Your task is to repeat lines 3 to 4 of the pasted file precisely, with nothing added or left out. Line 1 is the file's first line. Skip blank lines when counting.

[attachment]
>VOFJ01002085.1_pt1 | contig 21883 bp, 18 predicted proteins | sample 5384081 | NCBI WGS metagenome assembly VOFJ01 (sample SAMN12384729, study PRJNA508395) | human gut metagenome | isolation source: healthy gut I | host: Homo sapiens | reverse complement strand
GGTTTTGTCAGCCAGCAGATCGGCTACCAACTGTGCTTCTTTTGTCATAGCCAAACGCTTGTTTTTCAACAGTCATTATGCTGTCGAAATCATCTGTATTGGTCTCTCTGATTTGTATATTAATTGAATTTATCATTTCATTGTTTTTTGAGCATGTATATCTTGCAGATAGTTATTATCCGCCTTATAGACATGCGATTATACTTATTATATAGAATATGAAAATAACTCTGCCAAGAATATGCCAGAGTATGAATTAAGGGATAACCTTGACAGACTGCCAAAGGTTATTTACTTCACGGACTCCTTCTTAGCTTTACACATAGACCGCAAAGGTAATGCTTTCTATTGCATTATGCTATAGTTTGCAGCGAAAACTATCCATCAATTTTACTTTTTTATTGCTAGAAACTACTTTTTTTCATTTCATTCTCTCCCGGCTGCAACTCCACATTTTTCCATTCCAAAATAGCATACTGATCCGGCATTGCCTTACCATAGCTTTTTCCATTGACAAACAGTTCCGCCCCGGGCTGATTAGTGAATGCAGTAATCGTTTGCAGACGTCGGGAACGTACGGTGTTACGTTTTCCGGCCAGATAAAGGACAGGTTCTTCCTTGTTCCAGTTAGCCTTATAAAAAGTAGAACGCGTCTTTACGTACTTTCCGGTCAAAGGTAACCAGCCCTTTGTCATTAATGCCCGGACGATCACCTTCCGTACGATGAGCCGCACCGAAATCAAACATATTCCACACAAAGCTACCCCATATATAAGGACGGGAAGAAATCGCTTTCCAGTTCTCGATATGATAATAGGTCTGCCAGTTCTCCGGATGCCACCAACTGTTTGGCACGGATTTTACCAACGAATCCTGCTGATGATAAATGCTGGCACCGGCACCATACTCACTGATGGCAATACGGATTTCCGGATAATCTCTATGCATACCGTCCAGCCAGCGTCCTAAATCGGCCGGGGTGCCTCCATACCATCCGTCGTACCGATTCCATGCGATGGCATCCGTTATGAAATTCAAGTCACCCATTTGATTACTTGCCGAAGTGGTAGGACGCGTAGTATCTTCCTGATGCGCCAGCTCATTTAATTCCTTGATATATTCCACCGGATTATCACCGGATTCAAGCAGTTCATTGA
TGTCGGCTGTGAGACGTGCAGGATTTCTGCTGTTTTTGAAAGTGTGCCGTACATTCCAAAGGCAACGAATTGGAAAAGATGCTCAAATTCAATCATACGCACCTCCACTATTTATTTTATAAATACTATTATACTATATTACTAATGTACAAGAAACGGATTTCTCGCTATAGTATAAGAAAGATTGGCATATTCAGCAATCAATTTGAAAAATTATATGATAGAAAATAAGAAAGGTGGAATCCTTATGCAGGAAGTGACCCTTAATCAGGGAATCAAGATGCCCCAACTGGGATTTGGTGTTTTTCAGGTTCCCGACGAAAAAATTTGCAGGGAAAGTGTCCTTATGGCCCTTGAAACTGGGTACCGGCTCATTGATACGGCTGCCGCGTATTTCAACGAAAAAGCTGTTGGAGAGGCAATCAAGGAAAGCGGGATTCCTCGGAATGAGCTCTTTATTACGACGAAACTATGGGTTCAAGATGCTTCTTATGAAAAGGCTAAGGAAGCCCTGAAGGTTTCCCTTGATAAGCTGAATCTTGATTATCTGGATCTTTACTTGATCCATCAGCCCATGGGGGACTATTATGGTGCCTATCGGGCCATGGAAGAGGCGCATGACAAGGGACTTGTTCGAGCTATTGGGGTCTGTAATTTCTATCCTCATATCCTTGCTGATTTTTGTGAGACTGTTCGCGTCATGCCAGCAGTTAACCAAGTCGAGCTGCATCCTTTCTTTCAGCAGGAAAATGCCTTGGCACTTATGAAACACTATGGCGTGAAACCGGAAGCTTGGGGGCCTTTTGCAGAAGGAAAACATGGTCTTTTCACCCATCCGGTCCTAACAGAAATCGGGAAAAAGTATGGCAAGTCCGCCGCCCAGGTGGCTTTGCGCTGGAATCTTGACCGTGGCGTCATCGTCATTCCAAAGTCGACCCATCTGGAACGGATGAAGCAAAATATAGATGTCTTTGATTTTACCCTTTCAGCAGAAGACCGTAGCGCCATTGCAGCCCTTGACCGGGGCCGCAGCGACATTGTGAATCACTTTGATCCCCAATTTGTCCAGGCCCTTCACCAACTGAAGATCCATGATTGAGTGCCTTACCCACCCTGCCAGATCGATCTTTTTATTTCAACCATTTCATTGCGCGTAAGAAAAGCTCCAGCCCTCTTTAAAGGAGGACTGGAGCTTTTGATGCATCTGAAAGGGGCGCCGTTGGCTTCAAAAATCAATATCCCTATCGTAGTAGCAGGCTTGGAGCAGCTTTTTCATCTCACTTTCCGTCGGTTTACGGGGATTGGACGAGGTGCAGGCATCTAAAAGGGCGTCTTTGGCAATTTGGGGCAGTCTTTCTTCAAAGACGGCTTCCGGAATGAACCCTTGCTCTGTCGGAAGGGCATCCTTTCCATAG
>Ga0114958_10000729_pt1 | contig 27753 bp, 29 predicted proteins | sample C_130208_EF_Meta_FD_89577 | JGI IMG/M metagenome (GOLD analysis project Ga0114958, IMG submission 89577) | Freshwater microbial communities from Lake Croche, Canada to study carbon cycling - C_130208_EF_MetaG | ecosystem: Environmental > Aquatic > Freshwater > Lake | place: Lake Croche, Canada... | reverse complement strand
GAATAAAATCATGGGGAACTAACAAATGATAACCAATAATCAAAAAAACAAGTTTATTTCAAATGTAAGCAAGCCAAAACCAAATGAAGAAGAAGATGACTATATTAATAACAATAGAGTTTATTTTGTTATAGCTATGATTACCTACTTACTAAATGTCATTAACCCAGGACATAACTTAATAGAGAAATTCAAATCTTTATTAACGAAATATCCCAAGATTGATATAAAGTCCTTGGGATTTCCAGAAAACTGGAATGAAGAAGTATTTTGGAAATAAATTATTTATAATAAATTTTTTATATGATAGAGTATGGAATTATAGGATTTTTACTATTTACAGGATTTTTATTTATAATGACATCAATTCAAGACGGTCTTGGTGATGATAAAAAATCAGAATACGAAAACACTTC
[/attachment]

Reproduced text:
TGTCGGCTGTGAGACGTGCAGGATTTCTGCTGTTTTTGAAAGTGTGCCGTACATTCCAAAGGCAACGAATTGGAAAAGATGCTCAAATTCAATCATACGCACCTCCACTATTTATTTTATAAATACTATTATACTATATTACTAATGTACAAGAAACGGATTTCTCGCTATAGTATAAGAAAGATTGGCATATTCAGCAATCAATTTGAAAAATTATATGATAGAAAATAAGAAAGGTGGAATCCTTATGCAGGAAGTGACCCTTAATCAGGGAATCAAGATGCCCCAACTGGGATTTGGTGTTTTTCAGGTTCCCGACGAAAAAATTTGCAGGGAAAGTGTCCTTATGGCCCTTGAAACTGGGTACCGGCTCATTGATACGGCTGCCGCGTATTTCAACGAAAAAGCTGTTGGAGAGGCAATCAAGGAAAGCGGGATTCCTCGGAATGAGCTCTTTATTACGACGAAACTATGGGTTCAAGATGCTTCTTATGAAAAGGCTAAGGAAGCCCTGAAGGTTTCCCTTGATAAGCTGAATCTTGATTATCTGGATCTTTACTTGATCCATCAGCCCATGGGGGACTATTATGGTGCCTATCGGGCCATGGAAGAGGCGCATGACAAGGGACTTGTTCGAGCTATTGGGGTCTGTAATTTCTATCCTCATATCCTTGCTGATTTTTGTGAGACTGTTCGCGTCATGCCAGCAGTTAACCAAGTCGAGCTGCATCCTTTCTTTCAGCAGGAAAATGCCTTGGCACTTATGAAACACTATGGCGTGAAACCGGAAGCTTGGGGGCCTTTTGCAGAAGGAAAACATGGTCTTTTCACCCATCCGGTCCTAACAGAAATCGGGAAAAAGTATGGCAAGTCCGCCGCCCAGGTGGCTTTGCGCTGGAATCTTGACCGTGGCGTCATCGTCATTCCAAAGTCGACCCATCTGGAACGGATGAAGCAAAATATAGATGTCTTTGATTTTACCCTTTCAGCAGAAGACCGTAGCGCCATTGCAGCCCTTGACCGGGGCCGCAGCGACATTGTGAATCACTTTGATCCCCAATTTGTCCAGGCCCTTCACCAACTGAAGATCCATGATTGAGTGCCTTACCCACCCTGCCAGATCGATCTTTTTATTTCAACCATTTCATTGCGCGTAAGAAAAGCTCCAGCCCTCTTTAAAGGAGGACTGGAGCTTTTGATGCATCTGAAAGGGGCGCCGTTGGCTTCAAAAATCAATATCCCTATCGTAGTAGCAGGCTTGGAGCAGCTTTTTCATCTCACTTTCCGTCGGTTTACGGGGATTGGACGAGGTGCAGGCATCTAAAAGGGCGTCTTTGGCAATTTGGGGCAGTCTTTCTTCAAAGACGGCTTCCGGAATGAACCCTTGCTCTGTCGGAAGGGCATCCTTTCCATAG
>Ga0114958_10000729_pt1 | contig 27753 bp, 29 predicted proteins | sample C_130208_EF_Meta_FD_89577 | JGI IMG/M metagenome (GOLD analysis project Ga0114958, IMG submission 89577) | Freshwater microbial communities from Lake Croche, Canada to study carbon cycling - C_130208_EF_MetaG | ecosystem: Environmental > Aquatic > Freshwater > Lake | place: Lake Croche, Canada... | reverse complement strand